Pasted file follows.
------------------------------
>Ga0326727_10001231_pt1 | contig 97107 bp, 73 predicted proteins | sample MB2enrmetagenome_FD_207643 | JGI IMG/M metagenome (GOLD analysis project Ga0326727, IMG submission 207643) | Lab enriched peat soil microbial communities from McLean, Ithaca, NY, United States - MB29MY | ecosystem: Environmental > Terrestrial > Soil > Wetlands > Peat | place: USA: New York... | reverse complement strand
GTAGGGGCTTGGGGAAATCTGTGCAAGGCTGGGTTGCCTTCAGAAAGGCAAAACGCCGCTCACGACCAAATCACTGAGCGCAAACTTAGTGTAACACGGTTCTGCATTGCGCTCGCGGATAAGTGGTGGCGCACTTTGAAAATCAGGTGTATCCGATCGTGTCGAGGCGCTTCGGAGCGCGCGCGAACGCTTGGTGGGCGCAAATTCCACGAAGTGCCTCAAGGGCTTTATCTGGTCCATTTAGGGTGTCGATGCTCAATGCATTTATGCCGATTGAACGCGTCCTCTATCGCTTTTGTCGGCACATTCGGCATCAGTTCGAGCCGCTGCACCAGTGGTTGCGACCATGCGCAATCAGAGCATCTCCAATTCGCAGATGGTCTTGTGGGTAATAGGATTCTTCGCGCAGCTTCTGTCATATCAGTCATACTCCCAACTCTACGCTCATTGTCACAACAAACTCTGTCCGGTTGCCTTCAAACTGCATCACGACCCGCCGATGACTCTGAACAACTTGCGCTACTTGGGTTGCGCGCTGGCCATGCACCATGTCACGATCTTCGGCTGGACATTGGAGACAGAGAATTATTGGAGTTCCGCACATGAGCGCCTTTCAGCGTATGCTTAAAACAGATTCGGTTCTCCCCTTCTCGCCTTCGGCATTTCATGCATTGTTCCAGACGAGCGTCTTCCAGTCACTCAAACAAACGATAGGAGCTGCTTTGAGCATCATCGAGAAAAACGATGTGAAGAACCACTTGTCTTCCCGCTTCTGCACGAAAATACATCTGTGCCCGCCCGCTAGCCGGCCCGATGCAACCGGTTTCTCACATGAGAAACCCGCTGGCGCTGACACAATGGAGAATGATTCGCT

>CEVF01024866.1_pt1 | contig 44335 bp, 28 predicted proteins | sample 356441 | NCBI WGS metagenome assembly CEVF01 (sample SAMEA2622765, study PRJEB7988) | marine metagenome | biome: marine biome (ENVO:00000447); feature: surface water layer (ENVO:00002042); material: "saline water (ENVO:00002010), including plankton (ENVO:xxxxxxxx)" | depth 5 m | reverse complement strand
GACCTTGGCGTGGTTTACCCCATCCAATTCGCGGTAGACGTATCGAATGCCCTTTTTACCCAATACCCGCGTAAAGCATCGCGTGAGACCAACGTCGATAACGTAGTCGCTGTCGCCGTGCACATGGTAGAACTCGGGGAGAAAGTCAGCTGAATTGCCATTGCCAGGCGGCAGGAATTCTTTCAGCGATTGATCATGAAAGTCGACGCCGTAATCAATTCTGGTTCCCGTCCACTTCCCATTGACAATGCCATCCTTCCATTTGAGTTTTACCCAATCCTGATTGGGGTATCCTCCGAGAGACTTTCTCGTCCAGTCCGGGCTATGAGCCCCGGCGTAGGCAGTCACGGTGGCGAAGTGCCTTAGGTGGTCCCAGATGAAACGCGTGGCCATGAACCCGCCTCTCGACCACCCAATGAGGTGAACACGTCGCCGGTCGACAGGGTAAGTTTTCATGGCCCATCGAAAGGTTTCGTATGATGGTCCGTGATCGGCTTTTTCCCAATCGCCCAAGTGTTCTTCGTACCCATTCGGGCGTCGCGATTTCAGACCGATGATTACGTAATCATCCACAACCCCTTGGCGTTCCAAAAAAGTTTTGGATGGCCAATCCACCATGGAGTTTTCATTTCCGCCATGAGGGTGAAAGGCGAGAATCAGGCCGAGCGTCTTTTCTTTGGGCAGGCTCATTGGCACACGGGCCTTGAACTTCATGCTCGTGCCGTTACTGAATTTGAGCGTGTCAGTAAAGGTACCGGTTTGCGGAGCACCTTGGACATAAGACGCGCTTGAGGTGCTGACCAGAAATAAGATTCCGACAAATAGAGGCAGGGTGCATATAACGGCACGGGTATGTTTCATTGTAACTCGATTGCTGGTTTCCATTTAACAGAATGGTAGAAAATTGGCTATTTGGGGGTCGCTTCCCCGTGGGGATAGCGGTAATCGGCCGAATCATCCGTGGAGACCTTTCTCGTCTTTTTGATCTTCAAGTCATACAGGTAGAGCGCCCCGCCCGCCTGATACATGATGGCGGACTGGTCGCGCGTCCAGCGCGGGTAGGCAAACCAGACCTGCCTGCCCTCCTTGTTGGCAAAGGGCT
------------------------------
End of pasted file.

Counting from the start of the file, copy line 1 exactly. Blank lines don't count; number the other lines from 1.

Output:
>Ga0326727_10001231_pt1 | contig 97107 bp, 73 predicted proteins | sample MB2enrmetagenome_FD_207643 | JGI IMG/M metagenome (GOLD analysis project Ga0326727, IMG submission 207643) | Lab enriched peat soil microbial communities from McLean, Ithaca, NY, United States - MB29MY | ecosystem: Environmental > Terrestrial > Soil > Wetlands > Peat | place: USA: New York... | reverse complement strand